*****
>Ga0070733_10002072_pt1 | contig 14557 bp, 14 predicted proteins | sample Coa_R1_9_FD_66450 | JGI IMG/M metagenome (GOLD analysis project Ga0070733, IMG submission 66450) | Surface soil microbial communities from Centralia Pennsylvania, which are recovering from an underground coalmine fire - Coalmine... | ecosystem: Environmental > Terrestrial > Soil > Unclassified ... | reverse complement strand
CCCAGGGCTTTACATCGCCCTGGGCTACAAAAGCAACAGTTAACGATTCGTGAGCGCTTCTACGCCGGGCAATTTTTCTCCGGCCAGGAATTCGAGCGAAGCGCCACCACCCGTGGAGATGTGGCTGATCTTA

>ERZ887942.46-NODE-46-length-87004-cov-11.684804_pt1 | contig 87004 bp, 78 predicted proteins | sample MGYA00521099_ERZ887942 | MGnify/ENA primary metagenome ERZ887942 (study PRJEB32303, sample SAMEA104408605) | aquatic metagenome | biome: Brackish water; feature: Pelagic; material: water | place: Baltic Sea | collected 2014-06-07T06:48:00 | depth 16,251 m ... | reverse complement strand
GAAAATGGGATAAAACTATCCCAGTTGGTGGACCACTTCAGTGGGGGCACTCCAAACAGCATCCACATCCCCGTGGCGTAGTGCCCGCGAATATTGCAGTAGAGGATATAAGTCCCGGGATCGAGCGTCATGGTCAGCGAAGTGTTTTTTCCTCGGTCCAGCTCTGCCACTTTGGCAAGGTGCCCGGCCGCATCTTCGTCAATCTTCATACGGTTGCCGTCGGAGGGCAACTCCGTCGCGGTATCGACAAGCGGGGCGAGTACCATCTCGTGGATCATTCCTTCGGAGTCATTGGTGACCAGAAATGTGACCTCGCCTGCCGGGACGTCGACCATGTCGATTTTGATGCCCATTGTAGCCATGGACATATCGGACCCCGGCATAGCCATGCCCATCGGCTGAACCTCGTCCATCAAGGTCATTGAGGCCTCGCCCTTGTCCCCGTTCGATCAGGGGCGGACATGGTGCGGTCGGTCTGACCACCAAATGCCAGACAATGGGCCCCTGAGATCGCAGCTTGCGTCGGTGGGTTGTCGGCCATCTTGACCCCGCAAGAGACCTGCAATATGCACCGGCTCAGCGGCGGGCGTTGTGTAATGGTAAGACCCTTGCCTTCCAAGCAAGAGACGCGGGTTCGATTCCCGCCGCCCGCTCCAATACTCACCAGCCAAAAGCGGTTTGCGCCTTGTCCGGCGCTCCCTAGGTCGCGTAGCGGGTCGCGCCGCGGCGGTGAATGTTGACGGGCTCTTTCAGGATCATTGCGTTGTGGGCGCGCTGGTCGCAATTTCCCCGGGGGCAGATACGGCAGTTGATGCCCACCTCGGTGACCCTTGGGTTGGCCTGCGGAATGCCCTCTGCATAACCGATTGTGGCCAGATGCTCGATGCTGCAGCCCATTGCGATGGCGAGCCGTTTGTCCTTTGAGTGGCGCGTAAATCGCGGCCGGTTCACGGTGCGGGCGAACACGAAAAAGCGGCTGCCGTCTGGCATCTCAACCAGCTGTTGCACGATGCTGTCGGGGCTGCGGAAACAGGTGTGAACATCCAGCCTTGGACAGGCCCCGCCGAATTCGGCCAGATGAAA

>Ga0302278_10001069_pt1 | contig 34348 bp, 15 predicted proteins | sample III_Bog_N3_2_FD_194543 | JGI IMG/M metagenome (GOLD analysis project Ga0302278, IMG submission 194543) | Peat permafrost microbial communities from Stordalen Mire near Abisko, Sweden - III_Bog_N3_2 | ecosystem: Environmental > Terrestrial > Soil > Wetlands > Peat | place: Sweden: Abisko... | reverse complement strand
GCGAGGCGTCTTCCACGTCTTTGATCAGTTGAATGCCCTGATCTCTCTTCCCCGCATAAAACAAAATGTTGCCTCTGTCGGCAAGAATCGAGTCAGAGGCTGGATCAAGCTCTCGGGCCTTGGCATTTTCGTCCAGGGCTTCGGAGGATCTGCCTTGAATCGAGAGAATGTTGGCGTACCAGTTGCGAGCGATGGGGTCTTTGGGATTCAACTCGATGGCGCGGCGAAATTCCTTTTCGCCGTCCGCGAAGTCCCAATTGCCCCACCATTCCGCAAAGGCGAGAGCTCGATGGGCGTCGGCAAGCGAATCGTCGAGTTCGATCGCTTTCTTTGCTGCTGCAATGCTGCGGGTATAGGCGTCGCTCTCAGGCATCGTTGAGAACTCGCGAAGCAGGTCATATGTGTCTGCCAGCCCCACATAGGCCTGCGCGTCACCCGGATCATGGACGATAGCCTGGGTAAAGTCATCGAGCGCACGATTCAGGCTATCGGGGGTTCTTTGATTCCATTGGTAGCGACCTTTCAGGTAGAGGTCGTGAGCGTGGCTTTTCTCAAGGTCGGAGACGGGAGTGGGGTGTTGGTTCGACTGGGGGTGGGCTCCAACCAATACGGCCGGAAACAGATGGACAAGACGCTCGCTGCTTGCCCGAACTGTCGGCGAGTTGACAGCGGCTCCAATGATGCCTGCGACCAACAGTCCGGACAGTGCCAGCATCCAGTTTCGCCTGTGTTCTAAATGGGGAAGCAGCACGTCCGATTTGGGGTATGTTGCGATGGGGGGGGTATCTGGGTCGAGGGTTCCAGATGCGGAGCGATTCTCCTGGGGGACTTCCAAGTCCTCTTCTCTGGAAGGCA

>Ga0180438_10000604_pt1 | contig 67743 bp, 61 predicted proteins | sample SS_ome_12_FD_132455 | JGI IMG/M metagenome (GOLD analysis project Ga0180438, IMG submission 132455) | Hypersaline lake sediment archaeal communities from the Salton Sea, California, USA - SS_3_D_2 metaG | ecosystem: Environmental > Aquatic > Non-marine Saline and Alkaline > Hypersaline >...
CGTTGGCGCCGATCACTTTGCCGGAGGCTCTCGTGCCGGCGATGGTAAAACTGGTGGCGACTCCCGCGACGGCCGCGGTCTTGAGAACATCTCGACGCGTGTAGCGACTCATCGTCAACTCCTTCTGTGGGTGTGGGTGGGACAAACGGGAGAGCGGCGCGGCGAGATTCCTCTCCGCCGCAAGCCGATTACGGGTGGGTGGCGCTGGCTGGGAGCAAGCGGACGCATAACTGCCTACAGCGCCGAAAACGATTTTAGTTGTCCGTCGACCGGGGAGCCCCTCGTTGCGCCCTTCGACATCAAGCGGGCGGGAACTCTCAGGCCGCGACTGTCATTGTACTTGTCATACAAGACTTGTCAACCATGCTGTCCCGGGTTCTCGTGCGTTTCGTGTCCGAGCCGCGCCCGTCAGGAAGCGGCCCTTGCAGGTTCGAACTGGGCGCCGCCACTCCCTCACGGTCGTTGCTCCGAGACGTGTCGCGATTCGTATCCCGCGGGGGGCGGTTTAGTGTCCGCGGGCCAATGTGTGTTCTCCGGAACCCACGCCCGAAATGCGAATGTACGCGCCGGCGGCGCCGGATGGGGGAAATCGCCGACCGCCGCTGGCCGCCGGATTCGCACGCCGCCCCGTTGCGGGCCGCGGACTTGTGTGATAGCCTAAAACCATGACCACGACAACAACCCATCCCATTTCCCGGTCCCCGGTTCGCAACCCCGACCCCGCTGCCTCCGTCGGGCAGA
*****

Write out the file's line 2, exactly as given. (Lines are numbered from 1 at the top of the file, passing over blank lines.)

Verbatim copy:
CCCAGGGCTTTACATCGCCCTGGGCTACAAAAGCAACAGTTAACGATTCGTGAGCGCTTCTACGCCGGGCAATTTTTCTCCGGCCAGGAATTCGAGCGAAGCGCCACCACCCGTGGAGATGTGGCTGATCTTA